On June 11, the Institute of Museum and Library Services (IMLS), in collaboration with the Congressional Maker Caucus, Maker Media, and Nation of Makers, hosted its first Capitol Hill Maker Faire, featuring a series of panel discussions and an expo open to the public, including members of Congress. Held in conjunction with this year’s National Maker Faire at the University of District of Columbia and the White House National Week of Making, June 12–18, these events indicate the growing interest in our nation’s capital in the Maker movement and its potential implications for education, workforce development, and community building.
“The Maker Caucus, which I helped found with a few of my colleagues [in February 2014], has been growing and is now up to 35 members of both parties,” Congressman Mark Takano (D-CA) tells LJ. “We’ve been encouraging our colleagues to engage with their local Maker communities, and the Capitol Hill Maker Faire was an opportunity to expose Congress to a movement that is taking hold in every congressional district in America. Members and staff showed up not quite sure what to expect and left with a new understanding of how Making is reshaping education, small business, and public spaces.”
Some detractors continue to question the wisdom of libraries investing scant resources in new equipment and new initiatives that are outside many institutions’ realm of expertise—and may ultimately prove to be a fad. Others argue that offering the tools for hands-on learning and creative projects is a way forward for libraries seeking to redefine their role in 21st-century communities. The latter view appears to be winning out, as evidenced by robust interest in LJ’s sister publication School Library Journal’s dedicated Maker issue and the popularity of LJ and SLJ’s recent joint online Maker workshop (soon to be repeated).
“Libraries have long been a place that democratized knowledge and content; for a really long time that meant the book, and then it meant access to the Internet through computer labs,” says Tim Carrigan, senior library program officer for IMLS. “This is the next step in that evolution, as we move from a society that emphasizes consumption of knowledge to the cocreation and production of knowledge.”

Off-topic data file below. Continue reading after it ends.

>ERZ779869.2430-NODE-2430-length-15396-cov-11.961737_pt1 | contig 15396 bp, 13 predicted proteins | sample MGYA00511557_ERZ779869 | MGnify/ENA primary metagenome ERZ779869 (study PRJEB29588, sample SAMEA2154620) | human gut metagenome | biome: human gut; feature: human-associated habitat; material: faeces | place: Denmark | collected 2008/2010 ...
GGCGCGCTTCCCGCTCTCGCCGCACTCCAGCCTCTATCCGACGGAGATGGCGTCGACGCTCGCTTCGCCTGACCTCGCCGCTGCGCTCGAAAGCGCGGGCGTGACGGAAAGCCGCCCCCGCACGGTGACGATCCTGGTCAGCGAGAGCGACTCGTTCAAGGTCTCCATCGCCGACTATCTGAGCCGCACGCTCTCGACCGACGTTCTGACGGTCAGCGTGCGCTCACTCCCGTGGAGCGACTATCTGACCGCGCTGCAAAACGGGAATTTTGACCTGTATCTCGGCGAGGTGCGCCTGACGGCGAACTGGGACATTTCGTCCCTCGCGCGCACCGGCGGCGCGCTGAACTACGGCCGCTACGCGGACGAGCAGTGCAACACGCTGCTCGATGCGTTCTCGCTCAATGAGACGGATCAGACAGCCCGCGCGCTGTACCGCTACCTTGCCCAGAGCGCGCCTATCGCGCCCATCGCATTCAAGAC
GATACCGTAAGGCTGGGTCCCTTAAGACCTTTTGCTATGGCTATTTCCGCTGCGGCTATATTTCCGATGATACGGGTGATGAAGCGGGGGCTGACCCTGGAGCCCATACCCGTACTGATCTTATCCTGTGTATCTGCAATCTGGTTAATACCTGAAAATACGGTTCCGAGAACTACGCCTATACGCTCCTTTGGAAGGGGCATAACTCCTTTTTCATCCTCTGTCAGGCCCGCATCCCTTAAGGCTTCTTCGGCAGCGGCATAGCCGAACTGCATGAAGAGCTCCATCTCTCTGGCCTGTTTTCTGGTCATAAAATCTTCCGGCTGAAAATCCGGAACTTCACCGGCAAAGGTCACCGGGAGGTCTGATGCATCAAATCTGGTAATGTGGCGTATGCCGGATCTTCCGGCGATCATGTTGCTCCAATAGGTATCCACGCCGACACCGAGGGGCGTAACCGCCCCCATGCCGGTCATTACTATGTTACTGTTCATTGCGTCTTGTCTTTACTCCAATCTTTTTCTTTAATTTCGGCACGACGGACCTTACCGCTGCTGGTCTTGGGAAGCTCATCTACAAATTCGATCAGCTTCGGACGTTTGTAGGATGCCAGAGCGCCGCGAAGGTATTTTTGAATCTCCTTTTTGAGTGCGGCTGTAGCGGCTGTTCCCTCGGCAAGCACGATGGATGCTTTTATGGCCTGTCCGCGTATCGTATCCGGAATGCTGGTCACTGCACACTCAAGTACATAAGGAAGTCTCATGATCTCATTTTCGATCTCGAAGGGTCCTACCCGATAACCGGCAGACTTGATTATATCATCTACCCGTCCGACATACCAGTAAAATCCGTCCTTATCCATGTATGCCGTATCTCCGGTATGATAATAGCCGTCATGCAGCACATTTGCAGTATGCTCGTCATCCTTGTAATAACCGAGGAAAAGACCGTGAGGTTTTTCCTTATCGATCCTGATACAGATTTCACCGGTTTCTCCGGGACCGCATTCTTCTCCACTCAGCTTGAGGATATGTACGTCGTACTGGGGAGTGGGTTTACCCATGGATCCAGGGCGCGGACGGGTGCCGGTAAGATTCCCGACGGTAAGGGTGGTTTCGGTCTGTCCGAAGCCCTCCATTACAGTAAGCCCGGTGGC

Rise of the Makers
The contours of the modern Maker space movement began to take shape in the mid-1990s, with the formation of such tech-focused nonprofit associations as the Geek Group in Michigan and c-base in Berlin, Germany. Now often referred to as hackerspaces, these associations offered facilities and equipment that members could use on individual technology projects and attracted communities of experts who could assist one another and collaborate on larger activities. During the past decade, other independent hackerspaces have continued to spring up around the globe, including Metalab in Vienna, Austria; NYC Resistor in Brooklyn; and Noisebridge in San Francisco.
Another key event happened in 1998, when Massachusetts Institute of Technology (MIT) professor Neil Gershenfeld began teaching a course he called “How To Make (Almost) Anything,” a hands-on lab in which students could learn how to use industrial fabrication equipment such as laser cutters, 3-D printers, and computer numerical control (CNC) milling machines. Students “responded passionately to the tools,” working alone or in groups to build inventions including a bicycle that recharges batteries, or an alarm clock that won’t shut off until deep sleepers win a short game against it, Gershenfeld recalled in a 2005 interview with the Boston Globe.